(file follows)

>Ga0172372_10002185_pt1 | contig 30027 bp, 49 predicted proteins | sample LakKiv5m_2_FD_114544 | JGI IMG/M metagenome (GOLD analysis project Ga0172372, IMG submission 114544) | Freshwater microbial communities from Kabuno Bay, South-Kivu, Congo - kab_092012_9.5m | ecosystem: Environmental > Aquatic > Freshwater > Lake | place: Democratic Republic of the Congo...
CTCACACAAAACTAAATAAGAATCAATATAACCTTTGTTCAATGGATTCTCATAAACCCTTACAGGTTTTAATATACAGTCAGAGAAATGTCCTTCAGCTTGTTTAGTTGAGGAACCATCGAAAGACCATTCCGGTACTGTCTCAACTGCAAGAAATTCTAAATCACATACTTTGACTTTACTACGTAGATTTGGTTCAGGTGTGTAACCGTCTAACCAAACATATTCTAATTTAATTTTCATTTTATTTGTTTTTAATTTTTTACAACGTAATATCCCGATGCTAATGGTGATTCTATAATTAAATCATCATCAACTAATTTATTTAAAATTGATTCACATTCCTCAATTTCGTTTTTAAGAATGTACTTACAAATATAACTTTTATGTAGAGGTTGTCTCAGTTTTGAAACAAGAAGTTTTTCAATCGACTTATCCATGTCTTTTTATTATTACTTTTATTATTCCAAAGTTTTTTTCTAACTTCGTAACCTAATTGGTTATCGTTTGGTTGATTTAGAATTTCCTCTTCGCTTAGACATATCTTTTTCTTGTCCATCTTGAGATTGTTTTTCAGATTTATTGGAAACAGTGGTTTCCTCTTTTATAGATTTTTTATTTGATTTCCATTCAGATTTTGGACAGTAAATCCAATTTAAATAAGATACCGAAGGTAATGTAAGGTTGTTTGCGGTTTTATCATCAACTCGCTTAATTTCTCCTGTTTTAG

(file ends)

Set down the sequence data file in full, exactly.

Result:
>Ga0172372_10002185_pt1 | contig 30027 bp, 49 predicted proteins | sample LakKiv5m_2_FD_114544 | JGI IMG/M metagenome (GOLD analysis project Ga0172372, IMG submission 114544) | Freshwater microbial communities from Kabuno Bay, South-Kivu, Congo - kab_092012_9.5m | ecosystem: Environmental > Aquatic > Freshwater > Lake | place: Democratic Republic of the Congo...
CTCACACAAAACTAAATAAGAATCAATATAACCTTTGTTCAATGGATTCTCATAAACCCTTACAGGTTTTAATATACAGTCAGAGAAATGTCCTTCAGCTTGTTTAGTTGAGGAACCATCGAAAGACCATTCCGGTACTGTCTCAACTGCAAGAAATTCTAAATCACATACTTTGACTTTACTACGTAGATTTGGTTCAGGTGTGTAACCGTCTAACCAAACATATTCTAATTTAATTTTCATTTTATTTGTTTTTAATTTTTTACAACGTAATATCCCGATGCTAATGGTGATTCTATAATTAAATCATCATCAACTAATTTATTTAAAATTGATTCACATTCCTCAATTTCGTTTTTAAGAATGTACTTACAAATATAACTTTTATGTAGAGGTTGTCTCAGTTTTGAAACAAGAAGTTTTTCAATCGACTTATCCATGTCTTTTTATTATTACTTTTATTATTCCAAAGTTTTTTTCTAACTTCGTAACCTAATTGGTTATCGTTTGGTTGATTTAGAATTTCCTCTTCGCTTAGACATATCTTTTTCTTGTCCATCTTGAGATTGTTTTTCAGATTTATTGGAAACAGTGGTTTCCTCTTTTATAGATTTTTTATTTGATTTCCATTCAGATTTTGGACAGTAAATCCAATTTAAATAAGATACCGAAGGTAATGTAAGGTTGTTTGCGGTTTTATCATCAACTCGCTTAATTTCTCCTGTTTTAG